More Beach Towel Cover Up DIY Fun

When I first made one of these towel cover ups a few years back, I noticed a lot of surfers were interested in making their own too- that includes the bros too! A lot of the mass market surfing coverups are outright expensive and they usually come in Henry Ford’s idea of color selection of products: black, black, and black. These coverups are so easy to make, even if you must hand sew them, it’s still worth the effort for a useful object. They won’t last forever, but it’s nice for objects to pull double duty as a towel/changing robe. Has a nice Zen quality….

I love using store bought beach towels (or used!) for this project. Buying terrycloth off the bolt from a fabric store is PRICEY and usually limited to baby blue, pink and yellow solid pastel colors. This use is also a great way to reuse older, thinner towels too. In this case, I used new beach towels in this project, but do I save old terrycloth??? Of COURSE I do!

A friend of mine wanted me to make her a changing robe with a hood in a nice ocean blue color, so I found a nice ocean themed beach towel at the outlet store, and I chose a hand towel in a contrasting shell pink to use for the hood. Together, the cost was $15. Yay! A lot better than $75 for a plain black RipCurl changing towel. Bleh.

Pretty!!!

I made a changing towel similar in style to my Deluxe Terrycloth Changing Towel I made last year- with just a few changes.

Some more things I learned from working with terrycloth, at least from these type of projects:

1. Wash the heck out of the towels at least twice in HOT water BEFORE sewing. It seems to minimize fuzz, and I get to see if the quality of the towel is good, while removing whatever chemicals may still be on the surface of the towel after manufacturing.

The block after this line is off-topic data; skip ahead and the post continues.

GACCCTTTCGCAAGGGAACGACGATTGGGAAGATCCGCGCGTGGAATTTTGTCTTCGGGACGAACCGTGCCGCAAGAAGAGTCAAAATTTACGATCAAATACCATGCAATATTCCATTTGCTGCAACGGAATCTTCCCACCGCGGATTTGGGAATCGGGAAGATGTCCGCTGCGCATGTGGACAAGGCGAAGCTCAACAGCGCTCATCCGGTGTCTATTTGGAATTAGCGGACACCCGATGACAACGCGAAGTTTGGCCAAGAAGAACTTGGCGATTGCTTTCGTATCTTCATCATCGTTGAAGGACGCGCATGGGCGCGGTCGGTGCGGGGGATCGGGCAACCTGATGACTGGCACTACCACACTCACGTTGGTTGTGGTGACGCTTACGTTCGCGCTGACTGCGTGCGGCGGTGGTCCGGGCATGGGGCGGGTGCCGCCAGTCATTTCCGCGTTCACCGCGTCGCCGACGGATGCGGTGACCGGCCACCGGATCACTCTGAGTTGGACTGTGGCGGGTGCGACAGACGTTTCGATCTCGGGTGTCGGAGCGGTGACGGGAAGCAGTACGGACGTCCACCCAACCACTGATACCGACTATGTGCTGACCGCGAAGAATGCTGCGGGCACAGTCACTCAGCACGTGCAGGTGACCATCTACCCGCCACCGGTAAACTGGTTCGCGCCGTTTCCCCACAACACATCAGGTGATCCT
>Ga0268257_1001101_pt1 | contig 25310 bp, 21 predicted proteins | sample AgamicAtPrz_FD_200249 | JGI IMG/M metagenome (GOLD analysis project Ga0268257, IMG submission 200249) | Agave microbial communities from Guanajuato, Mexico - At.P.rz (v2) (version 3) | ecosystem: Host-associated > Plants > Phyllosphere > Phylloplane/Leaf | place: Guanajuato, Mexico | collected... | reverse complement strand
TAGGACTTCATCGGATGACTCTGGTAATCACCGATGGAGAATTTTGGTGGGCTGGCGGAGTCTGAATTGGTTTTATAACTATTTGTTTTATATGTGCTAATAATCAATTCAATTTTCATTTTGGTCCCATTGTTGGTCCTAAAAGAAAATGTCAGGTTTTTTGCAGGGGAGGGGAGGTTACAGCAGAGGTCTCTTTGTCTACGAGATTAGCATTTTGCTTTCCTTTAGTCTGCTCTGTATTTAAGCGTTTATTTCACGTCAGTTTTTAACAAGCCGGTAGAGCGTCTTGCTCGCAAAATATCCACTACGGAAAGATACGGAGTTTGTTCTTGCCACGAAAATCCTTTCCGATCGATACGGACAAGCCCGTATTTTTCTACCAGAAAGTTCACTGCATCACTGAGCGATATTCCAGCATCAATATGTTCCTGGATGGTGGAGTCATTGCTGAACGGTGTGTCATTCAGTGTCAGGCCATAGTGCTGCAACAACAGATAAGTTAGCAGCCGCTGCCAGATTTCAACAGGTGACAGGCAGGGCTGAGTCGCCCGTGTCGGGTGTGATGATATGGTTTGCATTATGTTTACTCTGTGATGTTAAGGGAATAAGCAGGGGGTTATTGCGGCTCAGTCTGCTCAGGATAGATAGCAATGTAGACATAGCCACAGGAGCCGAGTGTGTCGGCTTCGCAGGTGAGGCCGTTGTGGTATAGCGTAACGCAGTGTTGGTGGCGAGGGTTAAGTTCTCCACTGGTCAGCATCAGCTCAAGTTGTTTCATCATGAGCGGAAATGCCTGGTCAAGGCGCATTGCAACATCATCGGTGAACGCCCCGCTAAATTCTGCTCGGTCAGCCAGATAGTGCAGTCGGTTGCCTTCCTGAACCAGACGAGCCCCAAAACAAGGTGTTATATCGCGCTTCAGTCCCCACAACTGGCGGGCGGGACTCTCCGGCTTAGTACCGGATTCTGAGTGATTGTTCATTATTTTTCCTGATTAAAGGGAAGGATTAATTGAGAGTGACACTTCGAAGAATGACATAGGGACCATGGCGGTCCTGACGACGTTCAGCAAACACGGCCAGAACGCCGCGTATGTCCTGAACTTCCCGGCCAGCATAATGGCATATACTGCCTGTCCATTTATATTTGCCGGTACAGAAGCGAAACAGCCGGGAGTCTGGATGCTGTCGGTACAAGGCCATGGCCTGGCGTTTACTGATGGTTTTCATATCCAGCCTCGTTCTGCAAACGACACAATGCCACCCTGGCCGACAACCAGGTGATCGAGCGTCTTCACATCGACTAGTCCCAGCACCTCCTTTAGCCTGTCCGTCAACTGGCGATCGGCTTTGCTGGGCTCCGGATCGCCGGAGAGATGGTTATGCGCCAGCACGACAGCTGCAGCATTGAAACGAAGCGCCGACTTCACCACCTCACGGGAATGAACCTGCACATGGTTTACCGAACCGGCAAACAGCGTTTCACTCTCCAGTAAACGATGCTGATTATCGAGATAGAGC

2. Overlock or serge your cut edges ASAP after cutting. Terrycloth frays out very easily.

3. Use a roller foot or walking foot for easier stitching on terrycloth. It glides over the material better, and seems to be a lot more forgiving.

4. Use a lighter tension and longer stitches when sewing. Since the material is pretty thick, it seems to keep the stitching more even.

Basically, on a 36″ by 60″ beach towel, I’m going to cut a hole in the middle of the towel for the head, fold it over, and stitch a little up each side, leaving openings for the arms. That’s really all there is to it! I added a hood by measuring the length of the hood base, and allowing that to be the neck circumference. I made a front slit in the neckline to allow a bit easier donning.

Checking out where I want the hood to be

Measuring how big the neck opening is going to be

Raw cut- I need to overlock ASAP!

Using quilter’s clips to attach the hood for sewing

Closeup

Stitching the hood in place

Using the edge of the towel as seam tape keeps the raw edge protected- I topstitched it down

I ended up cutting this in for ease

Freakin’ overlock that crap NOW

I hand hemmed this section because of the tight space

I bar tacked the heck out of the base of the split to avoid tear outs

Arm opening on side

Now THAT’s a happy changing towel

 

One of my favorite shows is Shark Tank, and if you’ve  watched this show for a while, you’ll remember a lady who pitched “ShowNo”, a:

“Towel with a slit in it”

– Kevin O’Leary, Shark Tank

So this idea has been around a while, but that lady was smart and inked a sweet Disney deal out of it. 

We can’t let her win. It’s a towel with a slit in it. Go for it. Make your own and don’t let that Disney sellout get you down, yo. DIY’ers can’t hold back the gnar- thrash it, bro.

Where’s my freakin’ Disney deal? Hahaha

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8 thoughts on “More Beach Towel Cover Up DIY Fun

    1. Go for it!! The beach towels most outlet stores carry have awesome prints, so they’re a lot of fun and inexpensive. It also got me more comfortable sewing with terrycloth, since the pattern is essentially a few cuts and some straight line sewing. Easy and quick to make.
      My type of project 👍

      Like

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